On Thursday 6th, The Hermes Experiment were the ‘in house’ ensemble (on ‘The House’ Stage) for a composition workshop, allowing for the professional performance of a number of student works. The composers received a filmed recording of their piece as well as valuable feedback from the members of the prestigious ensemble. On Friday 7th, electroacoustic composers assembled in the House to listen to and discuss their pieces in a session led by Archer Endrich and Núria Bonet (University of Plymouth). A poster competition also ran throughout the event, which was sponsored by Cambridge University Press. The winning entry by Yanyi Lu (University of Hull) was titled ‘Second language singing curriculum design: learning Mandarin through singing’.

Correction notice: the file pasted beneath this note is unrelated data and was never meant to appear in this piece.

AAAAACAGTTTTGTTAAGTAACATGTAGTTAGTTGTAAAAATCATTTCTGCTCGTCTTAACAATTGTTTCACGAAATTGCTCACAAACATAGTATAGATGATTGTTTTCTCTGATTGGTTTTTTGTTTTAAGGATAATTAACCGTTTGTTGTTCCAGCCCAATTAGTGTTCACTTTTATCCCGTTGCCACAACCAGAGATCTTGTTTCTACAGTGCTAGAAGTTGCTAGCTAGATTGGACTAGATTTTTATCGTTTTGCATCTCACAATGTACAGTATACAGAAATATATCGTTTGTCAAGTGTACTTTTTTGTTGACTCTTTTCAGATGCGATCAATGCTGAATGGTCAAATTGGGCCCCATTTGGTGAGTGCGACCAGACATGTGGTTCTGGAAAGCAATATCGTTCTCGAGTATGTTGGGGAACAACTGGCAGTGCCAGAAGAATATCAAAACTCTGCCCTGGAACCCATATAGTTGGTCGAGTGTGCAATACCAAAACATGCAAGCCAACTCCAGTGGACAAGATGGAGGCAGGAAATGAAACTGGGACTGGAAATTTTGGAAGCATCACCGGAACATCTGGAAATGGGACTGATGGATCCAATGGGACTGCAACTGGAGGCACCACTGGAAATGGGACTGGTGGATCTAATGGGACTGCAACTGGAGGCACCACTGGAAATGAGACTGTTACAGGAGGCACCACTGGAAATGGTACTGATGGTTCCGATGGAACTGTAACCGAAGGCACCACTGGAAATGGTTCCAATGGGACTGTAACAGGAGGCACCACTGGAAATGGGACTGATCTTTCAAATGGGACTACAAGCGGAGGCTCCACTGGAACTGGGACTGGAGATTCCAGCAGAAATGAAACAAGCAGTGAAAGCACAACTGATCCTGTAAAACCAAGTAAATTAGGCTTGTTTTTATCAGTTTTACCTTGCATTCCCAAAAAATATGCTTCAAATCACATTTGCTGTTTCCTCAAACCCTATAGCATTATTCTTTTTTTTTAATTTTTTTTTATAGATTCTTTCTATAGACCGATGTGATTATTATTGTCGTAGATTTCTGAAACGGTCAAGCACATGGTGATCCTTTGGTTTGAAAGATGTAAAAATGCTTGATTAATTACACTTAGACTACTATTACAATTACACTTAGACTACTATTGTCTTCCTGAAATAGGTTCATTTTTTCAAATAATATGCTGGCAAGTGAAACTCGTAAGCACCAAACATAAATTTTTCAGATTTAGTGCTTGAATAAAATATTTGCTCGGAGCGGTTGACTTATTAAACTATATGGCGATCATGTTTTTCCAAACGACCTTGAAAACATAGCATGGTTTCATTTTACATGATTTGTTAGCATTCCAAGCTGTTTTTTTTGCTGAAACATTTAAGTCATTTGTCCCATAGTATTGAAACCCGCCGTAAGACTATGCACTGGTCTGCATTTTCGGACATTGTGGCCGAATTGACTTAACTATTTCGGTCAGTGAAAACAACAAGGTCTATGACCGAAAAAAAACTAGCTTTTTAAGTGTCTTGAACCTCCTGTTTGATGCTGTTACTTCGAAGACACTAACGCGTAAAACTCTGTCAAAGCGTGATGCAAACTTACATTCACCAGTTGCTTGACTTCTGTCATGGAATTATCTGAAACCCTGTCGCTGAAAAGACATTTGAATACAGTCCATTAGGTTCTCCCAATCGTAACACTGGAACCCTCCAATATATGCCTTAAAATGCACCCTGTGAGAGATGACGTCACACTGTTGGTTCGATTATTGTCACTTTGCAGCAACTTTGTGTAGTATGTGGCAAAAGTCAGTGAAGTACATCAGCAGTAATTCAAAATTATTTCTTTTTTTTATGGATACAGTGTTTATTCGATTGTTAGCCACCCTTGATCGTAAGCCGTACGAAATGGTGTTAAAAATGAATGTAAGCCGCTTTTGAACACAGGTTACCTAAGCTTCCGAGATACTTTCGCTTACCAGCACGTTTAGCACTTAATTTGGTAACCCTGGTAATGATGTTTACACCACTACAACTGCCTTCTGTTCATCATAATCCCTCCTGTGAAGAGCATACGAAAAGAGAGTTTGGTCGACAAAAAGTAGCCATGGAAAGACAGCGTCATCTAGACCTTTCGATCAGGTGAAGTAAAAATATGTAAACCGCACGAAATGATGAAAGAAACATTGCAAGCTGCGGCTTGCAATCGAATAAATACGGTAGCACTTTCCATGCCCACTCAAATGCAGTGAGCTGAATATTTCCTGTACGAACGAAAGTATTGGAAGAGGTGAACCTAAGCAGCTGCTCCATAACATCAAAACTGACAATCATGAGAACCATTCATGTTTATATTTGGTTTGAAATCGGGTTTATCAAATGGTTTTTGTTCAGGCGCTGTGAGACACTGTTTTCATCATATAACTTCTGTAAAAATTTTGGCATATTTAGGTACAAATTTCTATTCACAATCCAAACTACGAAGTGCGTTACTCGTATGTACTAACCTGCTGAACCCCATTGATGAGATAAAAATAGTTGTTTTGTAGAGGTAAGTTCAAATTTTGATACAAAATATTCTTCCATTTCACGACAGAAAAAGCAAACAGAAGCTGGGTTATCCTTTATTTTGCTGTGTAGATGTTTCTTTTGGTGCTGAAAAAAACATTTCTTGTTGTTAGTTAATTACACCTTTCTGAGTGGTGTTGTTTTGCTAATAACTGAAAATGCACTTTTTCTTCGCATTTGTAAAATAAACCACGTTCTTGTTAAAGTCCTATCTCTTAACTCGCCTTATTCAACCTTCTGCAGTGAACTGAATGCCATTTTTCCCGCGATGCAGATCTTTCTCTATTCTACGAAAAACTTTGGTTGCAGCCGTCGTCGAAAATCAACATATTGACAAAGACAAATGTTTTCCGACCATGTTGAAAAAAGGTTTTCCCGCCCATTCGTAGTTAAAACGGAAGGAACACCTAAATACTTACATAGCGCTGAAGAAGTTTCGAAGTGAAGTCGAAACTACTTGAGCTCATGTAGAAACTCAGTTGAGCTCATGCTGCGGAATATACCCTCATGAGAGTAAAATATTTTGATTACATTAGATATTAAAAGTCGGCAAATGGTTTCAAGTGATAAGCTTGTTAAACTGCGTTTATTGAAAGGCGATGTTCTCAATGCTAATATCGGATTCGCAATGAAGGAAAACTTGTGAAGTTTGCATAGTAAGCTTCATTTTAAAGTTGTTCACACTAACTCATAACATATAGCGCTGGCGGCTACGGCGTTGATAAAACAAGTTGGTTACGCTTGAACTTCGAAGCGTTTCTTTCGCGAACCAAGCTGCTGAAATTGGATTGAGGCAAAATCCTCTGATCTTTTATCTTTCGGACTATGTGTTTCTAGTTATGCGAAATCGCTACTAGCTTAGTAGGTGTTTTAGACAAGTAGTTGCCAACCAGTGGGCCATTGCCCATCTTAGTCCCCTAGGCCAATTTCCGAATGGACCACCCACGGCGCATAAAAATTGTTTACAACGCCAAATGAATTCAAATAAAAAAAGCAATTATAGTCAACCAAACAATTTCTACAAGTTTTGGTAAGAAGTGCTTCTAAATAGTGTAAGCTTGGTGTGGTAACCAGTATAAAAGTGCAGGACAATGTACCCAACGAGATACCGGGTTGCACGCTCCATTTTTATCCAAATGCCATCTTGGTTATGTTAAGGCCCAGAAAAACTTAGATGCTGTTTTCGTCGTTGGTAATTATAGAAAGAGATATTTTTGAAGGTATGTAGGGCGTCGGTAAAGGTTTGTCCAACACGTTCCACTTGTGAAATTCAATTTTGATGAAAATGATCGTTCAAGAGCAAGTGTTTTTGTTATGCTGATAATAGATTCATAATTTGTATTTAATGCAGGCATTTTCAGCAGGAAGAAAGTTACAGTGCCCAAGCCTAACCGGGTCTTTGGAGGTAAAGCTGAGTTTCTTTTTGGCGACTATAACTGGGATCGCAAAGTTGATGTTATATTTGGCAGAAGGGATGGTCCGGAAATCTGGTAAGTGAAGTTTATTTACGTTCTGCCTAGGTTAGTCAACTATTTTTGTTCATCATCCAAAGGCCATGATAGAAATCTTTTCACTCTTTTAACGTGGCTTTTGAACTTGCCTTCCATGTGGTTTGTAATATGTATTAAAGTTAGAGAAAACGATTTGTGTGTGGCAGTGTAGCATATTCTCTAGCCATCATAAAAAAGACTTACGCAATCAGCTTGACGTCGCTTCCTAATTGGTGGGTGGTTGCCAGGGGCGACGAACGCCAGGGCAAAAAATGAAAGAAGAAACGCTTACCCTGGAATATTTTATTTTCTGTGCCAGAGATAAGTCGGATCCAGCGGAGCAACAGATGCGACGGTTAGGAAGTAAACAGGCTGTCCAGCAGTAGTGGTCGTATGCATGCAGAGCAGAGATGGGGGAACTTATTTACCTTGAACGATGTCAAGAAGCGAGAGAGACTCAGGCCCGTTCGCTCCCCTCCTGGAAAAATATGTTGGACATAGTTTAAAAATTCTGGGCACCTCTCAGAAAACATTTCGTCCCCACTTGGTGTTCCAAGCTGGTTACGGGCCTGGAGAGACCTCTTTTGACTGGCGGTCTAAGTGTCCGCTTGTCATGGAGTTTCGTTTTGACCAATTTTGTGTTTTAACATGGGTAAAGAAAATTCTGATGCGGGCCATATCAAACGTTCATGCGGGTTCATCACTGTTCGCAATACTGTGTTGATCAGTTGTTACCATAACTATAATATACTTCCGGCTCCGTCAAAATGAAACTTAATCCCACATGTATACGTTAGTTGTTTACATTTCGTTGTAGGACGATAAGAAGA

As always, this year’s BFE/RMA Research Students’ Conference was a wonderful way to begin 2022, and special thanks must be given to Núria Bonet and all at the University of Plymouth for hosting so successfully, and facilitating a warm and welcoming environment for new and returning students alike. Many thanks go also to the RMA Student Committee and to the BFE Student Representative.
Looking ahead, the next conference will be held at Northumbria University from 10-12 January 2023.
Ellen Stokes is a third-year PhD researcher at the University of Huddersfield, whose work focuses on the instrumental manuscripts of Antonio Salieri.
Additional information by Núria Bonet (University of Plymouth)